All Scripture is God-breathed and is useful for teaching, rebuking, correcting and training in righteousness. . . ( 2 Timothy 3:16 NIV)
I never had the privilege of studying under Dr Gordon D. Fee. When he joined the Regent faculty I had just finished my studies and had returned to Malaysia. But I am indebted to his life and scholarship in at least three ways. First, was a personal chat I had with him. I did my ThM thesis in the Pastoral epistles and I knew he had written a commentary on the three books. My thesis supervisor the late Dr Ward Gasque arranged for me to have some personal time with Dr Fee. I remember a warm and very knowledgeable scholar who gave me key insights to the Pastorals. I asked him why he was moving from Gordon-Conwell to Regent College. One of the reasons he gave was so that he could be closer to family, and that was a key lesson right there.
I have also been blessed by his many commentaries. His commentary on 1 Corinthians continues to be my default go to when I do any study on that book. It is a commentary which is technically sharp yet full of spiritual passion. It is so hard to find both of those elements in a commentary.
But the third way I am indebted to Dr Fee was for the lunch-time lecture he gave just before he joined the faculty. Those were the days when we had lunch-time lectures and all who were interested would bring their bag lunches and go to the main lecture hall to consume our lunches, while listening to a whole array of speakers. I listened to Dr Fee and I was blown away when he said that in his study of the New Testament, he could find no law of tongues. In other words, he could find no biblical support for a position where everyone should speak in tongues and that that was the sign that one had received a special anointing of the Spirit’s power.
I was blown away when I heard him say that because I knew he was a card-carrying Assemblies of God member. (I was to discover later that he was also an Assembly of God minister.) A key tenet of Pentecostalism is that believers should expect and ask for a second work of the Spirit subsequent to salvation to empower you for service, a phenomenon called the baptism of the Spirit, and that you knew that you had been baptised by the Spirit when you were able to speak in tongues.
I am not here to enter into the debate about the Pentecostal position on the baptism of the Spirit and/or the place of tongues in that experience. What I want to point out is the Regent culture of fidelity and loyalty to one’s denominational traditions but the conviction that if ever a study of Scripture convinces you that a denominational tradition was wrong, your first loyalty is to Scripture not to your tradition.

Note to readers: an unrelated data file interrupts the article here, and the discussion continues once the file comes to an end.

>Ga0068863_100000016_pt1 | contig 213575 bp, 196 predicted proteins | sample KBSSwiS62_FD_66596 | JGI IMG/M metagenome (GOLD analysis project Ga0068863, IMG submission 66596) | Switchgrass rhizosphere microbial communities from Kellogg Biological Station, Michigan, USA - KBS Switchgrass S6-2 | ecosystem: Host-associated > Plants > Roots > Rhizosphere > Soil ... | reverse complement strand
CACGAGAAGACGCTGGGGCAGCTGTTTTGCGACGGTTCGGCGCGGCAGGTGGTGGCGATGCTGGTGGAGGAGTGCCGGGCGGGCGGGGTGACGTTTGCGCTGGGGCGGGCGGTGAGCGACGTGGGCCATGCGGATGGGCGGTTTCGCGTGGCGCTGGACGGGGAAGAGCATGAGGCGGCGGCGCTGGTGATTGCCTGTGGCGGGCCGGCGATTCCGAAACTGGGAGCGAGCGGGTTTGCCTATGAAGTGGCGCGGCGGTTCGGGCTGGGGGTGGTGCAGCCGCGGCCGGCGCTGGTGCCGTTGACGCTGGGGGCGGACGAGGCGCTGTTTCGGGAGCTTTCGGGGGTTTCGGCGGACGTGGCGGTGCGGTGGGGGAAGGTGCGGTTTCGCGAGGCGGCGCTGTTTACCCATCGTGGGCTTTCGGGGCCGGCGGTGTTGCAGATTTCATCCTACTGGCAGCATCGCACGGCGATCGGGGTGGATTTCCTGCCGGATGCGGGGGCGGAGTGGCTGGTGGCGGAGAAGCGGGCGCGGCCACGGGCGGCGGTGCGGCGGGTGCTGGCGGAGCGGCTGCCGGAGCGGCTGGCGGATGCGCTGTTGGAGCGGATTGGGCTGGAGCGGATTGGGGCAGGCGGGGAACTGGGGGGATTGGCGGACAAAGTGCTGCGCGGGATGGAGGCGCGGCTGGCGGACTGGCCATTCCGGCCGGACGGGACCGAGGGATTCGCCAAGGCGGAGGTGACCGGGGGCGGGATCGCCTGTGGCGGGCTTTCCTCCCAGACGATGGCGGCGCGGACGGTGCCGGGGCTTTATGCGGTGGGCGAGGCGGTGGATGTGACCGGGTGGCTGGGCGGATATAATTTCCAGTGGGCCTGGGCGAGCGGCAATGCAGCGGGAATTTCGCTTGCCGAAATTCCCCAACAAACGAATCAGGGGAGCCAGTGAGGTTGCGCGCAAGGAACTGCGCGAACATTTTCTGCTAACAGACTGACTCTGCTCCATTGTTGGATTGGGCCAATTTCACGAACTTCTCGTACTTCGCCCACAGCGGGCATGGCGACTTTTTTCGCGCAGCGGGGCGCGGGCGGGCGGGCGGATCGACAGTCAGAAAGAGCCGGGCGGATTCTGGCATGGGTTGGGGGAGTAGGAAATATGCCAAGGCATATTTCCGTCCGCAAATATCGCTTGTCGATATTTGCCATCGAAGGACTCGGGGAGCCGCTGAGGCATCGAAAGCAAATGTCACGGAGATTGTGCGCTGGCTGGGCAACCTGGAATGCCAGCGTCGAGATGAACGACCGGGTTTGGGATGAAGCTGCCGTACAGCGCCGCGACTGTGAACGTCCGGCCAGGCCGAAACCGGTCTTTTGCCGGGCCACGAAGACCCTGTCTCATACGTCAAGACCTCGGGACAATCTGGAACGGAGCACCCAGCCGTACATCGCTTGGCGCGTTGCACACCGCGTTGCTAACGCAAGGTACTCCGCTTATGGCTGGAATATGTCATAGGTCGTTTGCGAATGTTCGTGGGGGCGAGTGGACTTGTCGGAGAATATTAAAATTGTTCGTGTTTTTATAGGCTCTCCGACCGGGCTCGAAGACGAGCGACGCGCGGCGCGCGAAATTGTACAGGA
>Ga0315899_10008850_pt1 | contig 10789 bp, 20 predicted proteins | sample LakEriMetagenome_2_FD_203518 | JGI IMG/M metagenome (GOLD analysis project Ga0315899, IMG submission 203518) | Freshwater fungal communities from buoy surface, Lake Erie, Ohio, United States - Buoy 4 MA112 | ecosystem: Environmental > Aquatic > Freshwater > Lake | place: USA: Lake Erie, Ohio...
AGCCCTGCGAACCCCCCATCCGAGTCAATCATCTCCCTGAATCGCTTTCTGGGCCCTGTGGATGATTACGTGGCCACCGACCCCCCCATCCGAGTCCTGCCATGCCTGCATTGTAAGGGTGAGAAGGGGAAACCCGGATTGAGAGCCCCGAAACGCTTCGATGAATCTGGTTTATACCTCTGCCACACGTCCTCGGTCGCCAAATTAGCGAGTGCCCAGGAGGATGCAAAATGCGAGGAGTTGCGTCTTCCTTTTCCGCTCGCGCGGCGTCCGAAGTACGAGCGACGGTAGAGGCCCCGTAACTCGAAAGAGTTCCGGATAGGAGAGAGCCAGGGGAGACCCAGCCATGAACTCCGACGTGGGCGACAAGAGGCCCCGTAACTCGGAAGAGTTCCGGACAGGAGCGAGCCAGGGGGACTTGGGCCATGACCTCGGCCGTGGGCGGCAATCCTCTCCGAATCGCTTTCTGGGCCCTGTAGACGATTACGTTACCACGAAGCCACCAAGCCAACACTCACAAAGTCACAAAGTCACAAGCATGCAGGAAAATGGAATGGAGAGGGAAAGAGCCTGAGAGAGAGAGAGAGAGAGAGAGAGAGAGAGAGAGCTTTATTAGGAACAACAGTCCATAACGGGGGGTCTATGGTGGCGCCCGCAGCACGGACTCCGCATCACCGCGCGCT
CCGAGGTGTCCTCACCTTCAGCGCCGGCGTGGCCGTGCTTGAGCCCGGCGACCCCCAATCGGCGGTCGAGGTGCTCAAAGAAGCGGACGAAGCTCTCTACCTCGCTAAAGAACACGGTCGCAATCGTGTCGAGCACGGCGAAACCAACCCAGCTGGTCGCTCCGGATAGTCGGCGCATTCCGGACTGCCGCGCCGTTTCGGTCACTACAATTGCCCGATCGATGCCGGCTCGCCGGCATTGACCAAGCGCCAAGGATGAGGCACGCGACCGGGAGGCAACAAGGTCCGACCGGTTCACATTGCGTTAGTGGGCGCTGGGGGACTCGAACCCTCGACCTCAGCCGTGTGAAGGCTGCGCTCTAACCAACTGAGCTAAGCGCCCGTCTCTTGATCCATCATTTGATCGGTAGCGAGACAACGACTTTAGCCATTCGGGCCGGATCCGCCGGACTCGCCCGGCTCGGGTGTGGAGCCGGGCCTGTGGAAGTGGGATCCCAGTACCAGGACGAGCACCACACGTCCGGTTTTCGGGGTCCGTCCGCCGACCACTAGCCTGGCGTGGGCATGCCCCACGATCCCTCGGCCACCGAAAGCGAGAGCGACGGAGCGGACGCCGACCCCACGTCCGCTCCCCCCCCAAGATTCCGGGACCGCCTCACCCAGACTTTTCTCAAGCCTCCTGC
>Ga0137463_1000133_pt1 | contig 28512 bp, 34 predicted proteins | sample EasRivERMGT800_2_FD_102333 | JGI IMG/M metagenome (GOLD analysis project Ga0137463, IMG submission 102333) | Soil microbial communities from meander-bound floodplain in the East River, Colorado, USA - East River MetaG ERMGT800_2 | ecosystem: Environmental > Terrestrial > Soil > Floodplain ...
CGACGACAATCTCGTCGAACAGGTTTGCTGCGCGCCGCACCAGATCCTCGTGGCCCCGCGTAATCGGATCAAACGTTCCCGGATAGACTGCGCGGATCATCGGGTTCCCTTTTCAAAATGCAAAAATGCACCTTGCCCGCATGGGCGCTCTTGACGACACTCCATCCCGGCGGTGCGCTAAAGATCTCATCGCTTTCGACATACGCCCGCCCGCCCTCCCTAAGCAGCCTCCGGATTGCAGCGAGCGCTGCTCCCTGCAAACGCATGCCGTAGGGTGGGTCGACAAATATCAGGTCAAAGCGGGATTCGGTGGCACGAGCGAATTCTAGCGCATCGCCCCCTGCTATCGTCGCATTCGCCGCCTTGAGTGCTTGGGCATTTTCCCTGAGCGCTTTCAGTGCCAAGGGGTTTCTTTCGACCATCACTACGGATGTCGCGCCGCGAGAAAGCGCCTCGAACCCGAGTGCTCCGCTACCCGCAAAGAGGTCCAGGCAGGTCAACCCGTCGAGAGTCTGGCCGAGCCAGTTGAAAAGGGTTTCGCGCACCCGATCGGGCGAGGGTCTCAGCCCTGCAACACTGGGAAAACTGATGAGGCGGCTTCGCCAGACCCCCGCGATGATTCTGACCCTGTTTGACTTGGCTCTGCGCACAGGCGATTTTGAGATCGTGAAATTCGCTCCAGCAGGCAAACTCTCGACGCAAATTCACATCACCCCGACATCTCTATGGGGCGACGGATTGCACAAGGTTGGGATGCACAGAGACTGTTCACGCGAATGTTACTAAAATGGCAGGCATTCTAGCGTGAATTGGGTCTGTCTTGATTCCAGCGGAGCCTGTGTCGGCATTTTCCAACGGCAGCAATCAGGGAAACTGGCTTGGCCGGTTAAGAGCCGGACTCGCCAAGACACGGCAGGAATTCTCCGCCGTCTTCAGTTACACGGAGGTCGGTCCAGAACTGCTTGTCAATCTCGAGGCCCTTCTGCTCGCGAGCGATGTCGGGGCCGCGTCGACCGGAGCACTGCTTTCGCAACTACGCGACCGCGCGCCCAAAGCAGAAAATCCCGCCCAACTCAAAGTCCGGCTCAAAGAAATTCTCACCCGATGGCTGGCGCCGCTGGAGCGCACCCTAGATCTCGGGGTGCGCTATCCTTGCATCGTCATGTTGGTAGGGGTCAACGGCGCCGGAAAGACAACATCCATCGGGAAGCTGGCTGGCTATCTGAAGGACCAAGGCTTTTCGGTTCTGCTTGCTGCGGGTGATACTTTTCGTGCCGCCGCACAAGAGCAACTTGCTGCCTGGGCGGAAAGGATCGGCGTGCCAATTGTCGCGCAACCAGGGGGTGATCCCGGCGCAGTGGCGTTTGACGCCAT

I saw this principle articulated in different ways by different Regent profs. Dr Bruce Waltke said he didn’t like the statement that one stood on the Word. It was to him a static defensive picture that implied you already knew all there was to know in the Word and that there was no longer any possibility of movement even if the Word were to reveal something new about your convictions. He preferred the statement that one stood under the Word. This respected the place of the Word over you — it was above you, yet it allowed you to grow and change if the Word were to show you new things about your convictions and beliefs.
And Dr J. I. Packer who fought so hard in the battle for the Bible, would remind us that the Word was truly inerrant but that any constructs based on the Word are not. All our traditions need to be tested by the Word itself. He said that one doesn’t wake up each morning examining every tradition from scratch. We live with what has been handed down to us but we never forget that ultimately it is the Word that has final authority and all church traditions must continually be tested by the Word itself.
This was a position that made sense. After all, it is the Word that is inerrant not our denominational traditions. But if you held to this position you ended up a misfit to some degree in your denominational community. When I returned to my Baptist community in Malaysia I realised that not all ecclesiastical leaders were comfortable with me. I hadn’t gone to the denominational school in Malaysia nor to one of the Southern Baptist schools in the US. And I often asked about the biblical basis of some of the things we were doing. I often felt lonely.
But I had deliberately chosen not to go to a Baptist school. I felt that if I was to be any use to the church in Malaysia, I should learn theology from first principles and not through any denominational filter. Besides, at that time, Regent had a formal relationship with Carey Hall, a Baptist school, and I kept in touch with my Baptist roots through the courses I did there. But the Regent ethos was Word above tradition.
Now, when I counsel friends about to embark on their studies at Regent, I warn them that they may end up as misfits in their denominations. Most are not daunted because they believed they were already misfits. And I guess you have to be misfits to some degree to provoke the discussions necessary for growth.
When Dr Carl Armerding introduced Dr Fee for that lunch-time talk, he mentioned that Dr Fee was a top-notch expert in textual criticism but that Dr Fee was such a powerful speaker that if he were to give an altar call after a lecture on textual criticism, half the room would come forward. Ah, Pentecostalism at its best.